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Charles Coventry thanks Aiden Markram for running out Fakhar Zaman 1 run short of his ‘record’

In 2009, Charles Coventry had smashed an unbeaten 194, which was then the joint-highest ODI score along with Saeed Anwar's 194. It remains the highest individual ODI score in a losing cause, one run more than Fakhar Zaman's titanic effort vs South Africa on Sunday.

By: Sports Desk |
Updated: April 6, 2021 7:41:36 am
Charles Coventry's 194 remains the record for the highest ODI innings in a losing cause.

Former Zimbabwe cricketer Charles Coventry ‘thanked’ South Africa’s Aiden Markram for the direct hit which ended Pakistan opening batsman Fakhar Zaman’s sensational innings on 193 in the second ODI on Sunday. Coventry, who scored 194 in an ODI in 2009, remains the holder of the record for the highest ODI knock in a losing cause.

Coventry said in a humorous fashion that he felt relaxed after Zaman got out on 193, also conceding that he wasn’t proud of his ‘record’.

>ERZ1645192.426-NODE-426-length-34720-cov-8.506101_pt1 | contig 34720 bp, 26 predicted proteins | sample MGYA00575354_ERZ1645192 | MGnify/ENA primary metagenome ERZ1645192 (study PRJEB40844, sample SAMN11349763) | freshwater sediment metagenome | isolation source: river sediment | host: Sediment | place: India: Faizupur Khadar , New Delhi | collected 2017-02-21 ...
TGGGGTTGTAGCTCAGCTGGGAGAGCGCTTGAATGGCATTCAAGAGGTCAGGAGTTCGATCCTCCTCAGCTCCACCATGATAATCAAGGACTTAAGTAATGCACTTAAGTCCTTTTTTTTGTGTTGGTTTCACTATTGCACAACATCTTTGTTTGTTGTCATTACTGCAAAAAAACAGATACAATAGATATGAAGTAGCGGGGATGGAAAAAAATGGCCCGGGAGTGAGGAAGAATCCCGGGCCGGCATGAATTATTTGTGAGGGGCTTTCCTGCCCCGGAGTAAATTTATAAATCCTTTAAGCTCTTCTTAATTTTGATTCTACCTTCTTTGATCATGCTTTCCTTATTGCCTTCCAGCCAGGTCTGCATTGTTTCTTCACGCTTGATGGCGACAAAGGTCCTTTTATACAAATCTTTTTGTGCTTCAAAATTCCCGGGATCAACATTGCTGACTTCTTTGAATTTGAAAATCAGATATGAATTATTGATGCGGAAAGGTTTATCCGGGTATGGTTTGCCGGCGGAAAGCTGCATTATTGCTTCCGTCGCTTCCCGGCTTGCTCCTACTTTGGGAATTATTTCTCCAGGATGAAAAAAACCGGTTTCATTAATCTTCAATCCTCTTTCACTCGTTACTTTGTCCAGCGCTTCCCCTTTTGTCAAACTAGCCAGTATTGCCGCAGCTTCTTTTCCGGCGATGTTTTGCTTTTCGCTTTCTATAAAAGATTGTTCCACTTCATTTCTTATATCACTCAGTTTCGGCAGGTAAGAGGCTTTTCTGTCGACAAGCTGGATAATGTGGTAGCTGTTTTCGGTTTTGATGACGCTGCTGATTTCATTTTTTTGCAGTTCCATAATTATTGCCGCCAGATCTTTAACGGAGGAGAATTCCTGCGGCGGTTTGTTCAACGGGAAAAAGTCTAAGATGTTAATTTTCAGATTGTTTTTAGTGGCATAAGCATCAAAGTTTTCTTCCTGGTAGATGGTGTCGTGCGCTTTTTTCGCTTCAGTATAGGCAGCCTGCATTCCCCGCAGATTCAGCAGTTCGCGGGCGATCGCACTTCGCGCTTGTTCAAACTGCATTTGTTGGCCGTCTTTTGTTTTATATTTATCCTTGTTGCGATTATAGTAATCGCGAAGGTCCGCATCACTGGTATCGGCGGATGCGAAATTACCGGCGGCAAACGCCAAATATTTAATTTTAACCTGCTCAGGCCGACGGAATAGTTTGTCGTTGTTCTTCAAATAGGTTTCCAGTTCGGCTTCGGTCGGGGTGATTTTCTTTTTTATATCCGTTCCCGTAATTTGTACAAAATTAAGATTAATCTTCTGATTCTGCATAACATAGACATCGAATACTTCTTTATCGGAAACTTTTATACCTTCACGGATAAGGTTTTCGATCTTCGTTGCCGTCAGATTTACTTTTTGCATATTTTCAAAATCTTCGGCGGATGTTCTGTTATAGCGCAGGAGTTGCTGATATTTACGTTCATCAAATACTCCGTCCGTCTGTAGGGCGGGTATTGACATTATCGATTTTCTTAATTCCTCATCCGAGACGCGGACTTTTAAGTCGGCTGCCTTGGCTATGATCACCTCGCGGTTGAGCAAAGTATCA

“Thank you @AidzMarkram #sscricket #194,” Coventry tweeted.

“Not proud but nevertheless a record,” he said in another tweet while replying to a fan.

In 2009, during Bangladesh’s tour of Zimbabwe, Coventry had smashed an unbeaten 194. It was then the joint-highest ODI score by a batsman, along with Saeed Anwar’s 194. However, Tamim Iqbal overshadowed his knock, slamming a match-winning 154 to take Bangladesh over the line in the match.

On Sunday, Fakhar Zaman’s valiant 193-run knock was ended off the first ball of the final over as a direct hit from Markram from long-off caught him short of his crease. The left-handed batsman not only missed out on a double hundred but also failed to take Pakistan over the line in their chase of 342.

READ | ‘Fault was mine, not Quinton’s’: Fakhar Zaman on his controversial run-out

Zaman’s run out sparked controversy with several former cricketers blaming wicketkeeper Quinton de Kock for violating the ‘Fake Fielding’ law. However, a day later the Pakistani opener tried to douse the flames saying that the dismissal was his fault.

“The fault was mine as I was too busy looking out for Haris Rauf at the other end as I felt he’d started off a little late from his crease, so I thought he was in trouble. The rest is up to the match referee, but I don’t think it’s Quinton’s fault,” the 30-year-old told ESPNCricinfo in the post-match press conference.

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